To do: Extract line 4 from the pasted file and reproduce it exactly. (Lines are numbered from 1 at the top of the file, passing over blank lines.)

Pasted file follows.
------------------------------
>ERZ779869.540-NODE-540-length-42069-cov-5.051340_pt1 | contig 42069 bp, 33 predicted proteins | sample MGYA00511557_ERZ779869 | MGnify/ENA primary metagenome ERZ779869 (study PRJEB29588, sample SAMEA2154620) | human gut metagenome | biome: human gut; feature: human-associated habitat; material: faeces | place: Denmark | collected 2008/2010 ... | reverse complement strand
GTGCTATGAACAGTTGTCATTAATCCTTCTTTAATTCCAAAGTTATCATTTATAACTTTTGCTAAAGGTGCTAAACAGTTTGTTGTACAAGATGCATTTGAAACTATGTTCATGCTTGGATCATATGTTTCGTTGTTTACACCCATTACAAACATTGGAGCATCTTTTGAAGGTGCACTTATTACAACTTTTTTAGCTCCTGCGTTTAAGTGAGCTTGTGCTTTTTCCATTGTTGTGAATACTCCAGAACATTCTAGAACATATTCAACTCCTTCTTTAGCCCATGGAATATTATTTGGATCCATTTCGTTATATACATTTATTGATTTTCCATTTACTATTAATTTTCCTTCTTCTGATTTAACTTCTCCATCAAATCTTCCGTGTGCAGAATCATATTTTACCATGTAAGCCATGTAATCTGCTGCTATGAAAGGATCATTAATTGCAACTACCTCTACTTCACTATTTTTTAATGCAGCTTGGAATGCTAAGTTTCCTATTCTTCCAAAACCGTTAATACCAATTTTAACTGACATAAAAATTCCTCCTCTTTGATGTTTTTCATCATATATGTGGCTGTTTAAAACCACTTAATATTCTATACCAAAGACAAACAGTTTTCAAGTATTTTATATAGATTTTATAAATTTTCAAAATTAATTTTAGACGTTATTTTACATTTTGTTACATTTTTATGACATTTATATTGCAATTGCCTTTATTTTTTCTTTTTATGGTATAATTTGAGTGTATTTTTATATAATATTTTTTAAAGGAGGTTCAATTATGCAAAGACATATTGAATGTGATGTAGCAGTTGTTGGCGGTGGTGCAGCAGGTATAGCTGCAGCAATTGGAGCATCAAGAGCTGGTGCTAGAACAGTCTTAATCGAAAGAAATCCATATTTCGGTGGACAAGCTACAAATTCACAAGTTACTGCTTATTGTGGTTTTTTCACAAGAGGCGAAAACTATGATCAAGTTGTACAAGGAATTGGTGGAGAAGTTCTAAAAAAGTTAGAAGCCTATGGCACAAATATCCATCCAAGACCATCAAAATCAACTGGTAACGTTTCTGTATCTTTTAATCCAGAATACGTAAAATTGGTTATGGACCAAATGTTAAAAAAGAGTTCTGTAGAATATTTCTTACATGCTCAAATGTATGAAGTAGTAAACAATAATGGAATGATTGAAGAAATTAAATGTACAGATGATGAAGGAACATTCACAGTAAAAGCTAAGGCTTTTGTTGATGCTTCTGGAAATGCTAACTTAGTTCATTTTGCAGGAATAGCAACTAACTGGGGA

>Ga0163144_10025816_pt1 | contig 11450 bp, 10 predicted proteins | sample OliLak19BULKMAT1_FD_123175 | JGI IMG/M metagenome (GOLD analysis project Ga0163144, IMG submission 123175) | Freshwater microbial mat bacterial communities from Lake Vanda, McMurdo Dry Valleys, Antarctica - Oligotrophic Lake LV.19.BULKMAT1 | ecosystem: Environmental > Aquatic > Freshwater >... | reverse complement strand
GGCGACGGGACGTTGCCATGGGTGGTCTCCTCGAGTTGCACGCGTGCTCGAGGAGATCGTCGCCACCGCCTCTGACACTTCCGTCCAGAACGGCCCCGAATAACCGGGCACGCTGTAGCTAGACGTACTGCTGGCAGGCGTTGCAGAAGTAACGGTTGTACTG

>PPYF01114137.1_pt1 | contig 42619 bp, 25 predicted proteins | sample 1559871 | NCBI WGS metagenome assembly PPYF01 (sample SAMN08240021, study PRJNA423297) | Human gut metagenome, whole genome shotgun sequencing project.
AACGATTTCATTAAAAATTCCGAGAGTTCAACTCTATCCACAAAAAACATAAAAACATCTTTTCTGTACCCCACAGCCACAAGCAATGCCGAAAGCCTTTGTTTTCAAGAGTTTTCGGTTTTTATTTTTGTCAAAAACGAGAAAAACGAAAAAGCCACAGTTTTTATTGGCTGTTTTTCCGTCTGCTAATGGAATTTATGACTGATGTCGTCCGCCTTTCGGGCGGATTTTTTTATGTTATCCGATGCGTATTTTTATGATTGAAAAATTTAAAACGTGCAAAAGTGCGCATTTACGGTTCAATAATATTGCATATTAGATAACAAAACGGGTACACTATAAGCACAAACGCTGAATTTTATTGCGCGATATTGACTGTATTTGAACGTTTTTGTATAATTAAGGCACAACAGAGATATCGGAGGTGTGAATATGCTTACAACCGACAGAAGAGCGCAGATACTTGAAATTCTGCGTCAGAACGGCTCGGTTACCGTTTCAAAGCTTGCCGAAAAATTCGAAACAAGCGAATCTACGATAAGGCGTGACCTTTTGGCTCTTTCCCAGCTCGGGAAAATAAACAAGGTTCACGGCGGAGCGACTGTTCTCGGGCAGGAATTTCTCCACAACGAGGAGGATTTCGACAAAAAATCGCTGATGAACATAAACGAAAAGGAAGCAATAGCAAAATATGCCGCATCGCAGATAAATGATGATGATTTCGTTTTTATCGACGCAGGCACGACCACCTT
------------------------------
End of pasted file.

GGCGACGGGACGTTGCCATGGGTGGTCTCCTCGAGTTGCACGCGTGCTCGAGGAGATCGTCGCCACCGCCTCTGACACTTCCGTCCAGAACGGCCCCGAATAACCGGGCACGCTGTAGCTAGACGTACTGCTGGCAGGCGTTGCAGAAGTAACGGTTGTACTG